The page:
Specialist Insulation Ltd V Pro-Duct (Fife) Ltd

The sub-contractor was not personally barred from challenging the adjudicator's jurisdiction in the enforcement proceedings on a different and contradictory ground to the one it advance in support pf its challenge in the adjudiation
 
 
SPECIALIST INSULATION LTD V PRO-DUCT (FIFE) LTD
Scotland, Outer House, Court of Session
Lord Malcolm
10th May 2012
 
 

The supplier of ductwork referred a payment dispute to adjudication and was awarded a specified sum. The sub-contractor challenged the adjudicator’s jurisdiction on the ground that whilst its conditions of contract, including their adjudication clause, had been incorporated into the supply contract, they nevertheless did not authorise the adjudication since the supply contract did not concern "construction operations". It repeated its challenge on three occasions during the course of the adjudication and reserved its right to renew its challenge in the event of the supplier succeeding and bringing court enforcement proceedings. When the supplier brought such proceedings, the sub-contractor did renew its challenge but this time on the ground that the supplier’s terms, which required disputes to be referred to arbitration, had been incorporated into the supply contract, assuming that it was held that those terms had indeed been incorporated. The supplier contended in response that it was not open to the sub-contractor to renew its challenge on this different ground which contradicted the ground it relied on in the adjudication.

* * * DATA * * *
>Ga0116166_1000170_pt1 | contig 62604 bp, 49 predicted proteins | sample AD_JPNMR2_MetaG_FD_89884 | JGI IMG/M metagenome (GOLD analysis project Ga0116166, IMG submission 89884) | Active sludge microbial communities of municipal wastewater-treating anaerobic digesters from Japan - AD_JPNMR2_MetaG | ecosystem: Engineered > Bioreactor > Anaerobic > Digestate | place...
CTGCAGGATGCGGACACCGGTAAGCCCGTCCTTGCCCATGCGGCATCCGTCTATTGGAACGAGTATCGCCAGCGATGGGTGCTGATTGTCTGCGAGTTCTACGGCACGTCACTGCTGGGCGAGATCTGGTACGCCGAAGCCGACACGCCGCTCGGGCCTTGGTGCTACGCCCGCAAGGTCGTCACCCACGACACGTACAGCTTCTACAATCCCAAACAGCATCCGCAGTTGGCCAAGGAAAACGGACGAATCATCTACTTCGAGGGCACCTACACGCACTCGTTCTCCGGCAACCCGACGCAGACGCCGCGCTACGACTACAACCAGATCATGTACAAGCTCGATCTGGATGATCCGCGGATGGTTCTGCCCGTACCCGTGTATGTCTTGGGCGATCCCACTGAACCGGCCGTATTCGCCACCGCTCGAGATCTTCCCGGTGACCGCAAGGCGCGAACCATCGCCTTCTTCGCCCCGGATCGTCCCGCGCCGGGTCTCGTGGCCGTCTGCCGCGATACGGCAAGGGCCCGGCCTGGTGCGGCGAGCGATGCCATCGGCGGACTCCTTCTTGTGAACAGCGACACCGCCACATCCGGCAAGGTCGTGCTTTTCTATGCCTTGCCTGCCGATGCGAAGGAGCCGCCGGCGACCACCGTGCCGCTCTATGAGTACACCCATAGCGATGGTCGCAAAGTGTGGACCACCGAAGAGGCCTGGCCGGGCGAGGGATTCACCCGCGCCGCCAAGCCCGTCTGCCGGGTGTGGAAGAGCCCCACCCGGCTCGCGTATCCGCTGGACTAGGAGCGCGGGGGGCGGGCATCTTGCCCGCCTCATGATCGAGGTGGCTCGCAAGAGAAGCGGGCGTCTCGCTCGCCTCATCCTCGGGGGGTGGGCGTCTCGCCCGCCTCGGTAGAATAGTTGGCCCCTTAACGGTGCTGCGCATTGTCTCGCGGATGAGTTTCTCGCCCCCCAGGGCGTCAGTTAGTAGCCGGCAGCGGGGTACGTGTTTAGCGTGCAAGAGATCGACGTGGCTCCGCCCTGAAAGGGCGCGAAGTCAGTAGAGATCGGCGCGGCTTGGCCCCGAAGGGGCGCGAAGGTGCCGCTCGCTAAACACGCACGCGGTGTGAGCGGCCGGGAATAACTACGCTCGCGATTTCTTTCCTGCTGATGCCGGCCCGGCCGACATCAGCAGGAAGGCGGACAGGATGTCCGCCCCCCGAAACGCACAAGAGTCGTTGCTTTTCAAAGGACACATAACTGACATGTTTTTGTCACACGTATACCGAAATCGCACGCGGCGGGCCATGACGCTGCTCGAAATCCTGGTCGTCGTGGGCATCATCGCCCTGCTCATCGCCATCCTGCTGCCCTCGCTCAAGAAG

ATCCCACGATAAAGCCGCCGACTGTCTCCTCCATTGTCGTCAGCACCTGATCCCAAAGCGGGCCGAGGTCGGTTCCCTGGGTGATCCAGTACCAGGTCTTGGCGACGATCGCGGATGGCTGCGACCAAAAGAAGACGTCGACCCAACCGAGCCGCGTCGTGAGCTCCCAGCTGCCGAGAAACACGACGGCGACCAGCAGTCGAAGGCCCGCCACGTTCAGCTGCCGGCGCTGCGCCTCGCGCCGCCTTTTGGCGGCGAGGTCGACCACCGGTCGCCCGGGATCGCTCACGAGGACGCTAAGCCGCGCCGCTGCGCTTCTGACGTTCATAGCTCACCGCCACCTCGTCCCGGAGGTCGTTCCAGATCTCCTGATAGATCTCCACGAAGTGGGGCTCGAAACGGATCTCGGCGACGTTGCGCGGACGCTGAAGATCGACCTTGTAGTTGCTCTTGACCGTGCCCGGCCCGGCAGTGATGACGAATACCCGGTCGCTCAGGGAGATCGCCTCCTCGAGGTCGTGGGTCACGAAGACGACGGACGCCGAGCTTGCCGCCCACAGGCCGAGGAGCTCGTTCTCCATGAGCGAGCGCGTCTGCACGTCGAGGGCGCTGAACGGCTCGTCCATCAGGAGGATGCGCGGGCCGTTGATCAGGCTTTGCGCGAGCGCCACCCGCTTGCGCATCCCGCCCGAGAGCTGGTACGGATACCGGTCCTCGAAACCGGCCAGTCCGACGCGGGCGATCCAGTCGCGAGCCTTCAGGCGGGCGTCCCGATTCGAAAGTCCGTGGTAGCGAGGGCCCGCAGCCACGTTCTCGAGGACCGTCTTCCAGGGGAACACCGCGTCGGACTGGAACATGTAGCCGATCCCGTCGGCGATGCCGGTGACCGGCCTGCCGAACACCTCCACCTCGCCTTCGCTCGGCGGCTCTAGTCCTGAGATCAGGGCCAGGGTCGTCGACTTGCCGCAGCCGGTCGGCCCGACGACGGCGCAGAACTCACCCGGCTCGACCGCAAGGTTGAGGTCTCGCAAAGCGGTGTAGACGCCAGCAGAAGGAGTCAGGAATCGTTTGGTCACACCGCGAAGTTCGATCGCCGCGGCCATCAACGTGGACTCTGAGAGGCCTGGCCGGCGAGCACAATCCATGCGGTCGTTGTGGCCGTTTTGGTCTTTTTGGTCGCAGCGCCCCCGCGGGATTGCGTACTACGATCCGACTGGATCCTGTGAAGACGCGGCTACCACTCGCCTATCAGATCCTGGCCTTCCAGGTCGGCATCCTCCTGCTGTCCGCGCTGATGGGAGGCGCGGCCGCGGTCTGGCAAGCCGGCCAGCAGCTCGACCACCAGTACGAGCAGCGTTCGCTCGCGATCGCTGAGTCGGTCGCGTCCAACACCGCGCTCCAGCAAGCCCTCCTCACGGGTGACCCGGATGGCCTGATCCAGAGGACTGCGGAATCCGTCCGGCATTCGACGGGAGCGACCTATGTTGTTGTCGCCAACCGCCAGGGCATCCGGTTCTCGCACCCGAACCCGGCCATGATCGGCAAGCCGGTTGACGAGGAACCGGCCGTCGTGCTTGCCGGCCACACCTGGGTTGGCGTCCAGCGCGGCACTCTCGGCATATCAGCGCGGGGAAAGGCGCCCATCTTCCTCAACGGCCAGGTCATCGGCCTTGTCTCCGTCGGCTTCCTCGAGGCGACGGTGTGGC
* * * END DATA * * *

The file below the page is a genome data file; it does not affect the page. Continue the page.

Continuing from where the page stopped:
Lord Malcolm held that the supplier’s terms had been incorporated into the supply contract with the result that the adjudicator did not have jurisdiction conferred under that contract. He further held that the sub-contractor was not personally barred from opposing enforcement and had not waived its right to so challenge. In the circumstances the adjudicator would only have had jurisdiction in the event that there had been an ad hoc agreement between the parties that the dispute could be referred to adjudication. However, there was no such agreement between the parties. If both parties had accepted the adjudication process without demur, it would no doubt have been difficult for either of them later to rely on its invalidity due to lack of jurisdiction and there would have been an implied agreement to be bound by the outcome of the process rather than waiver by one or both parties. However, the sub-contractor from the earliest stage effectively made a full and express reservation of its position that it did not accept the jurisdiction of the adjudicator and reserved the right to challenge the validity of any award in favour of the supplier in any subsequent proceedings.
 

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